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Activation-induced cytidine deaminase (AID) deficiency causes the autosomal recessive form of the Hyper-IgM syndrome (HIGM2).

Authors: Revy, P  Muto, T  Levy, Y  Geissmann, F  Plebani, A  Sanal, O  Catalan, N  Forveille, M  Dufourcq-Labelouse, R  Gennery, A  Tezcan, I  Ersoy, F  Kayserili, H  Ugazio, AG  Brousse, N  Muramatsu, M  Notarangelo, LD  Kinoshita, K  Honjo, T  Fischer, A  Durandy, A 
Citation: Revy P, etal., Cell. 2000 Sep 1;102(5):565-75.
Pubmed: (View Article at PubMed) PMID:11007475

The activation-induced cytidine deaminase (AID) gene, specifically expressed in germinal center B cells in mice, is a member of the cytidine deaminase family. We herein report mutations in the human counterpart of AID in patients with the autosomal recessive form of hyper-IgM syndrome (HIGM2). Three major abnormalities characterize AID deficiency: (1) the absence of immunoglobulin class switch recombination, (2) the lack of immunoglobulin somatic hypermutations, and (3) lymph node hyperplasia caused by the presence of giant germinal centers. The phenotype observed in HIGM2 patients (and in AID-/- mice) demonstrates the absolute requirement for AID in several crucial steps of B cell terminal differentiation necessary for efficient antibody responses.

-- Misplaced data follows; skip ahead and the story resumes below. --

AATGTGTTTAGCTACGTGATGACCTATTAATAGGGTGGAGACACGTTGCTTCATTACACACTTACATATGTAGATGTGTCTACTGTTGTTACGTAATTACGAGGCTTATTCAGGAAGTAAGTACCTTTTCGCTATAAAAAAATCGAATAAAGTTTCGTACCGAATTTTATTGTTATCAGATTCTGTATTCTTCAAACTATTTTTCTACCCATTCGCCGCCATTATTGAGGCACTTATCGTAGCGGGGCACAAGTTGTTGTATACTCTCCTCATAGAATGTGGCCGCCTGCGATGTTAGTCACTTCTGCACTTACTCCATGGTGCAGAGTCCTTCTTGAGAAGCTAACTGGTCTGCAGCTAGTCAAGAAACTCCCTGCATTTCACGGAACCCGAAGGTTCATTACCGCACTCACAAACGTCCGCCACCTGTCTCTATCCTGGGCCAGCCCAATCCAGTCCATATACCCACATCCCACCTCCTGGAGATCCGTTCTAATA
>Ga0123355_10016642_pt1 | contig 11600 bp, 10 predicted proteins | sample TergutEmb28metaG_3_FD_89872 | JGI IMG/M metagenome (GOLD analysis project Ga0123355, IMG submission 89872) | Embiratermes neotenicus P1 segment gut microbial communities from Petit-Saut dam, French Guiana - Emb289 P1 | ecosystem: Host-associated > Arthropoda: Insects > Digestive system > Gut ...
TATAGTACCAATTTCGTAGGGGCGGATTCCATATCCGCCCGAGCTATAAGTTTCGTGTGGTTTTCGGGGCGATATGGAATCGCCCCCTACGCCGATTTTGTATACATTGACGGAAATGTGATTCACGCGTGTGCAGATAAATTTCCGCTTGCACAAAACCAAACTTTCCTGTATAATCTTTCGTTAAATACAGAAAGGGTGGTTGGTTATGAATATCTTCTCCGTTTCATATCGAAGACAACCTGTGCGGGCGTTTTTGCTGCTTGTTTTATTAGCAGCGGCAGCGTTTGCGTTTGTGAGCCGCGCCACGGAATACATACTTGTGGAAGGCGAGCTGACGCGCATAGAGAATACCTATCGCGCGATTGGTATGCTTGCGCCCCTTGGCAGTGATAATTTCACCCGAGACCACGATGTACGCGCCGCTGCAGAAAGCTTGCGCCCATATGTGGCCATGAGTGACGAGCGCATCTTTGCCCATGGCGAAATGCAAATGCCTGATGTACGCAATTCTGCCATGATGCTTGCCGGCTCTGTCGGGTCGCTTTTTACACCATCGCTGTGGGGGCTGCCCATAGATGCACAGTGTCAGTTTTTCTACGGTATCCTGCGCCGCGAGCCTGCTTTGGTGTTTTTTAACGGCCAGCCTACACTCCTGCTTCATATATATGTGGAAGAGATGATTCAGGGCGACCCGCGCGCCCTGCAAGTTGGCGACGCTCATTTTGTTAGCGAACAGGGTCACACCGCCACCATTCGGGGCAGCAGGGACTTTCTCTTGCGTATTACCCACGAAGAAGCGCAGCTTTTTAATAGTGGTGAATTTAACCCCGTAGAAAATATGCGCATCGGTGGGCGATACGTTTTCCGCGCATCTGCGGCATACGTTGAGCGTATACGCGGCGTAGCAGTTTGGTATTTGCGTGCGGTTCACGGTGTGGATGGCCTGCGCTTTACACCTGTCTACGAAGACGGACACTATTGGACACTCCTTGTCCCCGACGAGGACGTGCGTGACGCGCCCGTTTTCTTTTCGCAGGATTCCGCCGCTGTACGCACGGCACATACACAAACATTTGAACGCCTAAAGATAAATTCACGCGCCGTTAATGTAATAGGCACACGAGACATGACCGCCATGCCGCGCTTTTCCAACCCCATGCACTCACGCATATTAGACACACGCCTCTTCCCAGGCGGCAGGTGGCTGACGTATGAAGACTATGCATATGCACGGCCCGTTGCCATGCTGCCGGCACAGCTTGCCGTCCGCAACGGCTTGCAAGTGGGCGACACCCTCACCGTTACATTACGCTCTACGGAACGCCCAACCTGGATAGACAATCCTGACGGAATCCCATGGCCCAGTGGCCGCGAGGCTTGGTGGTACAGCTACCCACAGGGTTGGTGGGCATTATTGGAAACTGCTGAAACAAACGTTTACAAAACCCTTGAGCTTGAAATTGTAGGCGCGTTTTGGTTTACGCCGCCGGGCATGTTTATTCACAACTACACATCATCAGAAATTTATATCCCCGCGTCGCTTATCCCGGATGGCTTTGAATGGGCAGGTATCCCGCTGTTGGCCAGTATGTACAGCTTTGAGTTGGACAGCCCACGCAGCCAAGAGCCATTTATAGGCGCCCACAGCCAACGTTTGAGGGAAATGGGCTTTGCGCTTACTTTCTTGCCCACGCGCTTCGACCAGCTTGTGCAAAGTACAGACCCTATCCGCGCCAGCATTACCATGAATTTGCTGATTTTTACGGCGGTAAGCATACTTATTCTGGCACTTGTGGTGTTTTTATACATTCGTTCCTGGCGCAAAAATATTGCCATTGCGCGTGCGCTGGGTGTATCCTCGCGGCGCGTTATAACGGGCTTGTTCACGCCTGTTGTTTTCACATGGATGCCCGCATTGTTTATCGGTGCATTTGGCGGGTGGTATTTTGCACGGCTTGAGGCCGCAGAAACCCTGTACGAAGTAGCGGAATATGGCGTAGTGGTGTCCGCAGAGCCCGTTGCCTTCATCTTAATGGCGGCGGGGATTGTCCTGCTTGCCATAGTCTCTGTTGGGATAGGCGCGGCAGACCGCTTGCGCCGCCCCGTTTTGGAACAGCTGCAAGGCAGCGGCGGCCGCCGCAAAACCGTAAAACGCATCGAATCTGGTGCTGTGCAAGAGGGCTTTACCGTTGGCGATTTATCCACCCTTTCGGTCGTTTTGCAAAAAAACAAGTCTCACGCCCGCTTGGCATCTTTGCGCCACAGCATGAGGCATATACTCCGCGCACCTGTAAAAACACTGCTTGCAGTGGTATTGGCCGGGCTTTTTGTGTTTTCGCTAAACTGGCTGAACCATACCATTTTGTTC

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CRRD Object Information
CRRD ID: 1598906
Created: 2006-12-20
Species: All species
Last Modified: 2006-12-20
Status: ACTIVE



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RGD is funded by grant HL64541 from the National Heart, Lung, and Blood Institute on behalf of the NIH.